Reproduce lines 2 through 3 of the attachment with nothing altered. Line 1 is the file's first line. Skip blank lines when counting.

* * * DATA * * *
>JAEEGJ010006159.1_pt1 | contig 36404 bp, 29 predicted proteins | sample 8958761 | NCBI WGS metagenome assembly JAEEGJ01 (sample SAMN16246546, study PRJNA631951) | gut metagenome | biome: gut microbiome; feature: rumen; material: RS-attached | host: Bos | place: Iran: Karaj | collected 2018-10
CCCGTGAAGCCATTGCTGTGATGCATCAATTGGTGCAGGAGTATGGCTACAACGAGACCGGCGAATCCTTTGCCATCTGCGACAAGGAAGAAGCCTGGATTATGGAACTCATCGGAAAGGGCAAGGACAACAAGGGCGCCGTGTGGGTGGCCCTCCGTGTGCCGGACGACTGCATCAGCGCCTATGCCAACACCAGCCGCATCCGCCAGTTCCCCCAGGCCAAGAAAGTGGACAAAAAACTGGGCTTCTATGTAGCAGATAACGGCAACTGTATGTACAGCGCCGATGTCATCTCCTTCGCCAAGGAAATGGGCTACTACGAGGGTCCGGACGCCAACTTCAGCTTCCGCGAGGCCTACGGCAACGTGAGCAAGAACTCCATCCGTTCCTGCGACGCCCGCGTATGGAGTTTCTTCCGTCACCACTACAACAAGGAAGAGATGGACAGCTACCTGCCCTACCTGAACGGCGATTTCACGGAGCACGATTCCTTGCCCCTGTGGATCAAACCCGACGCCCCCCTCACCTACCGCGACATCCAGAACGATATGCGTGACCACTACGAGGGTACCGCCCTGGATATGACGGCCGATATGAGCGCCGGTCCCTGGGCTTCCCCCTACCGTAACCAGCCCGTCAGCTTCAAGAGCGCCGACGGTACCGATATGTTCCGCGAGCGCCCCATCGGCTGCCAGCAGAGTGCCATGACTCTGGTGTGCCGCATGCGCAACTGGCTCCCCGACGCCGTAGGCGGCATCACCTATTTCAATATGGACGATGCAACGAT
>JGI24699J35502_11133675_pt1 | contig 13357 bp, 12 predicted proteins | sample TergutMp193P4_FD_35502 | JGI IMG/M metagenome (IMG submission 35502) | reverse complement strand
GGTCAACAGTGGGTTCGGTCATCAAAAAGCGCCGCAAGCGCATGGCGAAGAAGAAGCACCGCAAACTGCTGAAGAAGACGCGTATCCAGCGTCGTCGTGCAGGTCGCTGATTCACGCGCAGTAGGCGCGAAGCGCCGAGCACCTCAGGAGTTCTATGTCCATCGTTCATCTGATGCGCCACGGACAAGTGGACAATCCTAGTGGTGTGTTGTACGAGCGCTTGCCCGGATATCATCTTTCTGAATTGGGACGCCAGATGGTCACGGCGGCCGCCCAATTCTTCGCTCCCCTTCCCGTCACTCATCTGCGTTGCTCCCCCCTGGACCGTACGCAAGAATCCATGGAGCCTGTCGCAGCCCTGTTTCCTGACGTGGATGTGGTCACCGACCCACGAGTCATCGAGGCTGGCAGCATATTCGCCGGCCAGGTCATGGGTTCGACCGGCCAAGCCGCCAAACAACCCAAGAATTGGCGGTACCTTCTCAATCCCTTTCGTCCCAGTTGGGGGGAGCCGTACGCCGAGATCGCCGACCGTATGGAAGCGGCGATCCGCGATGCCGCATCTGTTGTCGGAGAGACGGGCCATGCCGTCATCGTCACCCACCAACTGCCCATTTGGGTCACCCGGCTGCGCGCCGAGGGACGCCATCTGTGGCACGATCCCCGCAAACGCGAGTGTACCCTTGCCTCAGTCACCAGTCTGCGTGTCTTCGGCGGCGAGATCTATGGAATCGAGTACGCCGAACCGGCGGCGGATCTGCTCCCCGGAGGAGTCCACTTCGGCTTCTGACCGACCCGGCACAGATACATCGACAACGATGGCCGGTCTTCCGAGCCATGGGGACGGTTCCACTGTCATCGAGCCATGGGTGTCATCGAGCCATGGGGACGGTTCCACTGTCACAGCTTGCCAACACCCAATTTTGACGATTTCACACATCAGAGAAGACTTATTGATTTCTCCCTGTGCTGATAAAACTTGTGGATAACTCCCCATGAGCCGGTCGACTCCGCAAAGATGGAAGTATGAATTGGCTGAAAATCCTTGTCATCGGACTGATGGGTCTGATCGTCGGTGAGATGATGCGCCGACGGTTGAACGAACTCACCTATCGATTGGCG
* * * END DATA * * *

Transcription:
CCCGTGAAGCCATTGCTGTGATGCATCAATTGGTGCAGGAGTATGGCTACAACGAGACCGGCGAATCCTTTGCCATCTGCGACAAGGAAGAAGCCTGGATTATGGAACTCATCGGAAAGGGCAAGGACAACAAGGGCGCCGTGTGGGTGGCCCTCCGTGTGCCGGACGACTGCATCAGCGCCTATGCCAACACCAGCCGCATCCGCCAGTTCCCCCAGGCCAAGAAAGTGGACAAAAAACTGGGCTTCTATGTAGCAGATAACGGCAACTGTATGTACAGCGCCGATGTCATCTCCTTCGCCAAGGAAATGGGCTACTACGAGGGTCCGGACGCCAACTTCAGCTTCCGCGAGGCCTACGGCAACGTGAGCAAGAACTCCATCCGTTCCTGCGACGCCCGCGTATGGAGTTTCTTCCGTCACCACTACAACAAGGAAGAGATGGACAGCTACCTGCCCTACCTGAACGGCGATTTCACGGAGCACGATTCCTTGCCCCTGTGGATCAAACCCGACGCCCCCCTCACCTACCGCGACATCCAGAACGATATGCGTGACCACTACGAGGGTACCGCCCTGGATATGACGGCCGATATGAGCGCCGGTCCCTGGGCTTCCCCCTACCGTAACCAGCCCGTCAGCTTCAAGAGCGCCGACGGTACCGATATGTTCCGCGAGCGCCCCATCGGCTGCCAGCAGAGTGCCATGACTCTGGTGTGCCGCATGCGCAACTGGCTCCCCGACGCCGTAGGCGGCATCACCTATTTCAATATGGACGATGCAACGAT
>JGI24699J35502_11133675_pt1 | contig 13357 bp, 12 predicted proteins | sample TergutMp193P4_FD_35502 | JGI IMG/M metagenome (IMG submission 35502) | reverse complement strand